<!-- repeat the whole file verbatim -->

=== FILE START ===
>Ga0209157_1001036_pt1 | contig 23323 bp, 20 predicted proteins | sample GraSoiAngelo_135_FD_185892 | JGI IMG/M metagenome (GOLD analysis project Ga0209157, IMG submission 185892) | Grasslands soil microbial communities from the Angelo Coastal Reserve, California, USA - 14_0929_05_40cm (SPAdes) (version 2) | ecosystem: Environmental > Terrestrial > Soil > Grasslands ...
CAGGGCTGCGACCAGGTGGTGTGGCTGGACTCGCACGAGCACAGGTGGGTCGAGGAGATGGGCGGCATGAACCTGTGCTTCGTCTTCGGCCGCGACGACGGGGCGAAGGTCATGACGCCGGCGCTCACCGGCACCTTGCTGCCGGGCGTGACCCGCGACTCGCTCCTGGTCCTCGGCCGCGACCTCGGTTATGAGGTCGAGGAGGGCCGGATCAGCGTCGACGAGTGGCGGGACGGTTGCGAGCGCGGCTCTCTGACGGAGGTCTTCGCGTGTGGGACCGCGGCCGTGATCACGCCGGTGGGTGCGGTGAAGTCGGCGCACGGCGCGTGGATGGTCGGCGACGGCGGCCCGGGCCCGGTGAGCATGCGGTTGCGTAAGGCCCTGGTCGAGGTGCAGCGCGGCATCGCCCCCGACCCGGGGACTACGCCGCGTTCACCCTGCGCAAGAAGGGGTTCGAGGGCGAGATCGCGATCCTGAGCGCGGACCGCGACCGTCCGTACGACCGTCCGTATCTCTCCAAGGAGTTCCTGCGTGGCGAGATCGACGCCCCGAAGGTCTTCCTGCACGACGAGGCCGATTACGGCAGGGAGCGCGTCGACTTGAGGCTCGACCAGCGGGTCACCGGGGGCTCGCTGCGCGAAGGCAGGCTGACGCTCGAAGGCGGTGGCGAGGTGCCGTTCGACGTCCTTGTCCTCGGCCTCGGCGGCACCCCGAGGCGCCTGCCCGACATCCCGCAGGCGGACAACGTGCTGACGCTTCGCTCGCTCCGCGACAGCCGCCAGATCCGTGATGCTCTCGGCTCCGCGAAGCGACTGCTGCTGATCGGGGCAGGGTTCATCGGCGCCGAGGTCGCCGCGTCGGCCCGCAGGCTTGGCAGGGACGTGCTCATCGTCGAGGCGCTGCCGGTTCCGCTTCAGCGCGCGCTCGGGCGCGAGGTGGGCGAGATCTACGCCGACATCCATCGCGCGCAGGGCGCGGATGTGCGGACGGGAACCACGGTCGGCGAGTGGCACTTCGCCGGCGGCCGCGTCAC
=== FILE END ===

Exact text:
>Ga0209157_1001036_pt1 | contig 23323 bp, 20 predicted proteins | sample GraSoiAngelo_135_FD_185892 | JGI IMG/M metagenome (GOLD analysis project Ga0209157, IMG submission 185892) | Grasslands soil microbial communities from the Angelo Coastal Reserve, California, USA - 14_0929_05_40cm (SPAdes) (version 2) | ecosystem: Environmental > Terrestrial > Soil > Grasslands ...
CAGGGCTGCGACCAGGTGGTGTGGCTGGACTCGCACGAGCACAGGTGGGTCGAGGAGATGGGCGGCATGAACCTGTGCTTCGTCTTCGGCCGCGACGACGGGGCGAAGGTCATGACGCCGGCGCTCACCGGCACCTTGCTGCCGGGCGTGACCCGCGACTCGCTCCTGGTCCTCGGCCGCGACCTCGGTTATGAGGTCGAGGAGGGCCGGATCAGCGTCGACGAGTGGCGGGACGGTTGCGAGCGCGGCTCTCTGACGGAGGTCTTCGCGTGTGGGACCGCGGCCGTGATCACGCCGGTGGGTGCGGTGAAGTCGGCGCACGGCGCGTGGATGGTCGGCGACGGCGGCCCGGGCCCGGTGAGCATGCGGTTGCGTAAGGCCCTGGTCGAGGTGCAGCGCGGCATCGCCCCCGACCCGGGGACTACGCCGCGTTCACCCTGCGCAAGAAGGGGTTCGAGGGCGAGATCGCGATCCTGAGCGCGGACCGCGACCGTCCGTACGACCGTCCGTATCTCTCCAAGGAGTTCCTGCGTGGCGAGATCGACGCCCCGAAGGTCTTCCTGCACGACGAGGCCGATTACGGCAGGGAGCGCGTCGACTTGAGGCTCGACCAGCGGGTCACCGGGGGCTCGCTGCGCGAAGGCAGGCTGACGCTCGAAGGCGGTGGCGAGGTGCCGTTCGACGTCCTTGTCCTCGGCCTCGGCGGCACCCCGAGGCGCCTGCCCGACATCCCGCAGGCGGACAACGTGCTGACGCTTCGCTCGCTCCGCGACAGCCGCCAGATCCGTGATGCTCTCGGCTCCGCGAAGCGACTGCTGCTGATCGGGGCAGGGTTCATCGGCGCCGAGGTCGCCGCGTCGGCCCGCAGGCTTGGCAGGGACGTGCTCATCGTCGAGGCGCTGCCGGTTCCGCTTCAGCGCGCGCTCGGGCGCGAGGTGGGCGAGATCTACGCCGACATCCATCGCGCGCAGGGCGCGGATGTGCGGACGGGAACCACGGTCGGCGAGTGGCACTTCGCCGGCGGCCGCGTCAC